Yearly Meeting 2019

What is privilege? In the context of inclusion and diversity, privilege is the cultural bias towards white, male and straight people over black, female or queer people; towards particular abilities over other abilities, and towards fitting in to an unjust system. My Friend pointed out that my initial definition, above, missed out intersectionality, where one may have more than one disadvantage: change that to the unprivilege of black, female and/or queer people. And/or other things, too, of course, socio-economic origin has an increasingly chilling effect on some people- but we have difficulty adding other disadvantaged groups when some Friends do not seem to accept this definition of privilege at all.

On class, a Friend pointed out that the Attlee Government’s reforms, allowing so many people to get a good education and be the first in their families to go to University had permitted her (as well as my father) to get a degree and join the middle classes. The Tory government is tearing these opportunities away. Another was distressed by one question about privilege. “Did you have more than fifty books in your home when you grew up?” She had, because her working class parents were leading lights in the Workers’ Educational Association.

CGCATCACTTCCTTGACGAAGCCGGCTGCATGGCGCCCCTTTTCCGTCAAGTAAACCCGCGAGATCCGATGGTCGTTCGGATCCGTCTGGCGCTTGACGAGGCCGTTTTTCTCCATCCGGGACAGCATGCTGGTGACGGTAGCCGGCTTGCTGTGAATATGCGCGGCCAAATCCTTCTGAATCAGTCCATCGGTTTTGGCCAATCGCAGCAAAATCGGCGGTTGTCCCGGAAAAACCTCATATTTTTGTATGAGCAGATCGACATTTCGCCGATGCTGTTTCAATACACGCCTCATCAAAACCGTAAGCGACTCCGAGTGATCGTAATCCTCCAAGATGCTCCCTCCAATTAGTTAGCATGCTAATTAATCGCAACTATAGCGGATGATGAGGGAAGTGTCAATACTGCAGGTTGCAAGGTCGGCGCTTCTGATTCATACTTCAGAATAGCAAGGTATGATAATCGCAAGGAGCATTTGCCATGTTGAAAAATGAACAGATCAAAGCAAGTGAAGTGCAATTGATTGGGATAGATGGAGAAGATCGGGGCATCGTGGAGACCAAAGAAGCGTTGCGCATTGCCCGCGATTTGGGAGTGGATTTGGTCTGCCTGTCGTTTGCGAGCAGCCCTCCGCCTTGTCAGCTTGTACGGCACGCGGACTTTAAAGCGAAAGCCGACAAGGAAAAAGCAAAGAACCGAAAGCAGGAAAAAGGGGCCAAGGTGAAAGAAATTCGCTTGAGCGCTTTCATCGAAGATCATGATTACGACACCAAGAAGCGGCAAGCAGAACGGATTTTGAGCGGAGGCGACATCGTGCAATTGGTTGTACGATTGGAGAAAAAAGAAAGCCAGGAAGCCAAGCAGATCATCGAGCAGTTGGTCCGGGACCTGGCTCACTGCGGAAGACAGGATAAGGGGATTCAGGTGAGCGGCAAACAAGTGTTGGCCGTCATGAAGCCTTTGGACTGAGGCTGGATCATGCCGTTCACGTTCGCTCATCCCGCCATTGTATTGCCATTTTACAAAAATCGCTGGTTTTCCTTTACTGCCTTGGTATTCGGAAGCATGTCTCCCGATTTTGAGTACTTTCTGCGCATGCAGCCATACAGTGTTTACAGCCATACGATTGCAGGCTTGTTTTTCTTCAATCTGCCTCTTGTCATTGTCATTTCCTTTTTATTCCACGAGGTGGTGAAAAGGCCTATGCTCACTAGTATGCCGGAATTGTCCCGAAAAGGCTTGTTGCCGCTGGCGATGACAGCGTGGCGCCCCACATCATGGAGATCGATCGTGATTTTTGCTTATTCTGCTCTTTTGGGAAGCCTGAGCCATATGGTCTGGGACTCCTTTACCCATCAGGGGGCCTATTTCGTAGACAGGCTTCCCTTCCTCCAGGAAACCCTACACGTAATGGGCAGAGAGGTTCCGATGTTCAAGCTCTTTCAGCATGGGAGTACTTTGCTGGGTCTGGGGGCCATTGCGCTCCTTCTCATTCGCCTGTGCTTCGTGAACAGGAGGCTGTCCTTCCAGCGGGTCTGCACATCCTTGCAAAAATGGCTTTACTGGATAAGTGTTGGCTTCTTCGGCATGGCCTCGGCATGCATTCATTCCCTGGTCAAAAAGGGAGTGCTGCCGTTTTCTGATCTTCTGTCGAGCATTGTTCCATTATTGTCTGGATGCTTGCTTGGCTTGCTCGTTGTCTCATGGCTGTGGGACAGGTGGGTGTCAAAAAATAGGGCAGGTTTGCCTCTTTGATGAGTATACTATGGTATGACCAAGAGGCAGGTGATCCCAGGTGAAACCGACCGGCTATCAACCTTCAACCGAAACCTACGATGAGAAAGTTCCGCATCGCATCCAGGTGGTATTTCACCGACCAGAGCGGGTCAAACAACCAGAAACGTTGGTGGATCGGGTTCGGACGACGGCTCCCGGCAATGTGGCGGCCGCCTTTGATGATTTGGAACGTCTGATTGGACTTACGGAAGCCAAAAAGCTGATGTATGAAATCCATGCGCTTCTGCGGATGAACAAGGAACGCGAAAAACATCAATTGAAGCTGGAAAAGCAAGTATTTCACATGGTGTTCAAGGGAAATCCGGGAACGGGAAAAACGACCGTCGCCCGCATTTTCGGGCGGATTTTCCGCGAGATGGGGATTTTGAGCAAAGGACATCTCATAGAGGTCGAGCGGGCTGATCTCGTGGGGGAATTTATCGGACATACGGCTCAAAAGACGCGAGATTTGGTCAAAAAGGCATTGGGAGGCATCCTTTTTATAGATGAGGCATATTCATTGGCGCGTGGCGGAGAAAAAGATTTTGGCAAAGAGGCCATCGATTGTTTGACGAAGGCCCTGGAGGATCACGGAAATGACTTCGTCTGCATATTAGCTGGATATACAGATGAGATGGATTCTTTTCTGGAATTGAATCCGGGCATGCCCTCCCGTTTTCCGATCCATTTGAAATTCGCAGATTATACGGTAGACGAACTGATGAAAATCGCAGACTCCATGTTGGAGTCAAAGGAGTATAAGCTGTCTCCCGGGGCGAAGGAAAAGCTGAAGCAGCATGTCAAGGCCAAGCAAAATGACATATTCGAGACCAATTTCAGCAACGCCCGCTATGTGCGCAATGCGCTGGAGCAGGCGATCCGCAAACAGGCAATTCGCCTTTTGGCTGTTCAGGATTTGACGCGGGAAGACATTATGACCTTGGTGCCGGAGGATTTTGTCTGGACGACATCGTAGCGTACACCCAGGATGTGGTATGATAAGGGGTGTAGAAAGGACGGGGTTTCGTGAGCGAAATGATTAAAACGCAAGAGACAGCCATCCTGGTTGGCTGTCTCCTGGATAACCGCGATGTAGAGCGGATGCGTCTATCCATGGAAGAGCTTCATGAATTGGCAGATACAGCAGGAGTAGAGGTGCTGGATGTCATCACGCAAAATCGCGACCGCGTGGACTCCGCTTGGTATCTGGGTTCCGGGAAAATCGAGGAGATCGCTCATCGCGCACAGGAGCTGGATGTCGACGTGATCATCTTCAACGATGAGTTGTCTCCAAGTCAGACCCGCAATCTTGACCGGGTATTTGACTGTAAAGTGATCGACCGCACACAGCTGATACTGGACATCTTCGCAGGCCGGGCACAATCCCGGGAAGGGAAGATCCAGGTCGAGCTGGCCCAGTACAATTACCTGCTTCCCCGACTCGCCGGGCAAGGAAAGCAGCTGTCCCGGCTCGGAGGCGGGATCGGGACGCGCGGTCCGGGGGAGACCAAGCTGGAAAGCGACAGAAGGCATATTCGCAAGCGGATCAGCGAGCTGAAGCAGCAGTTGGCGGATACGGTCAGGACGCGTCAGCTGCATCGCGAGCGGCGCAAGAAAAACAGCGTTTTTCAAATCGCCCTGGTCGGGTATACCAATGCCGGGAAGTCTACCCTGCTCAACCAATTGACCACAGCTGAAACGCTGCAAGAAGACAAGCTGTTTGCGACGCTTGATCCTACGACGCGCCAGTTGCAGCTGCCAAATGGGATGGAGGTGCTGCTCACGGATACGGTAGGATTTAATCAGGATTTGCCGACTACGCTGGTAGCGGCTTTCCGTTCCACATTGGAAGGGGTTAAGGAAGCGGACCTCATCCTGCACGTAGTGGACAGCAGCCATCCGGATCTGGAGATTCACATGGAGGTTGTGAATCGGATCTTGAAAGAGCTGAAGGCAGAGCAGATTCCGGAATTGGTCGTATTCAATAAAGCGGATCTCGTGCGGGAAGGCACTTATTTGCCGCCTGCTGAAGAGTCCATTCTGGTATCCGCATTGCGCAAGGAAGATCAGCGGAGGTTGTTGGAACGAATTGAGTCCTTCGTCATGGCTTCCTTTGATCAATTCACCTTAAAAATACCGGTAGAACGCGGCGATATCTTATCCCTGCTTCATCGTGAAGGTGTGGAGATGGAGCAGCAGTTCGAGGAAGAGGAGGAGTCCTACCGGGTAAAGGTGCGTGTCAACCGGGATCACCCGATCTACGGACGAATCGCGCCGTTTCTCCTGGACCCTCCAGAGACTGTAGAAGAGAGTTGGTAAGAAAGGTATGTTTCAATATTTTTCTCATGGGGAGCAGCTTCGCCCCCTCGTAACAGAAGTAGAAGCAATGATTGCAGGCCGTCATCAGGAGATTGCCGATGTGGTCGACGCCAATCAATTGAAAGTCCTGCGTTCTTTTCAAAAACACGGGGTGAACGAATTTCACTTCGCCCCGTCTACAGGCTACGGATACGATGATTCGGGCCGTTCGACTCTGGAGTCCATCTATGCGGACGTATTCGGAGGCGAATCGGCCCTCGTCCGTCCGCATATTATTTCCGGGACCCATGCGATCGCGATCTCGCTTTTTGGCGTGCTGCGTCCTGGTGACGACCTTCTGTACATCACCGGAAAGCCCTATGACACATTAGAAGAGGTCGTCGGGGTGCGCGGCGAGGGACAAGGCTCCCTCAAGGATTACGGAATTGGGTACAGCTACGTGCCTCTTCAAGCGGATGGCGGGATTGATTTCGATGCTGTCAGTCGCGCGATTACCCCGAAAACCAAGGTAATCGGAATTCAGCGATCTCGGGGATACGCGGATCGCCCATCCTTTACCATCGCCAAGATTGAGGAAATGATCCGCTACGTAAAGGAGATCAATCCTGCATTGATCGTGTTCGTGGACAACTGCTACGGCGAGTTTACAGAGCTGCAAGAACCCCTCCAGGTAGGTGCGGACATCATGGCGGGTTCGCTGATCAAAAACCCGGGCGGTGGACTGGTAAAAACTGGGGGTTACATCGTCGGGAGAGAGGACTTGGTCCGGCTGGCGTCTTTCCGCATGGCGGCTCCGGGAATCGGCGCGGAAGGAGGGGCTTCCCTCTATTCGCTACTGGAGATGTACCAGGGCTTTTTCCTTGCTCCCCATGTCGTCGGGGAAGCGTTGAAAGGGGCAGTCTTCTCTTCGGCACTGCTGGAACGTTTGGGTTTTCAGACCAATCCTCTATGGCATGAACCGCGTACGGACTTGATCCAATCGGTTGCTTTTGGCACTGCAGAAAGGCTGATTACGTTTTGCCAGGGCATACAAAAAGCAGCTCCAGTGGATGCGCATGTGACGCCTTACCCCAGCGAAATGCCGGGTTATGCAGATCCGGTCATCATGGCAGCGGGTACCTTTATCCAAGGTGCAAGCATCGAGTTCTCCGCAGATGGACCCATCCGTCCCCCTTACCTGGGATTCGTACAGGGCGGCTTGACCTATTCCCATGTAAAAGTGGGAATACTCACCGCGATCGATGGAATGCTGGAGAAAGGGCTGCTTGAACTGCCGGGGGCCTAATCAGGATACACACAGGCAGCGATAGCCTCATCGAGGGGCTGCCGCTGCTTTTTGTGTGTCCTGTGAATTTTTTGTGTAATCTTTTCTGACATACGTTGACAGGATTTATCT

This view of privilege is closer to the 1993 Shorter Oxford English Dictionary definition, a right, advantage or immunity granted to or enjoyed by a person or class of people, than to a looser use which seems closer to “something good which I enjoy”. The right, advantage or immunity is granted by the culture, rather than by law, and it may be invisible to many people, giving Queer studies, Women’s studies and Critical Whiteness or Black studies academics the impetus to bring it out into the open so it may be problematised and deconstructed. Men having more senior positions in scientific and technical careers is a result of our sexist culture rather than differences between men and women. Everyone is the poorer because of this: society loses the benefit of individual women’s gifts.

I feel the Yearly Meeting of Britain Yearly Meeting was a missed opportunity, this year, because of an inability to be clear about what “privilege” is. The Epistle made it completely unclear: The word privilege has been used in two ways this weekend: as a blessing we experience and as the unearned advantages a person can inherit from birth and/or accumulate over time. One Friend referred to having a good brain as a “privilege”, but that is not a right, advantage or immunity: kings, barons and villeins, white and black, will have easier lives if they are highly intelligent, but the kings and the whites will still have an easier life because of privilege however stupid they are.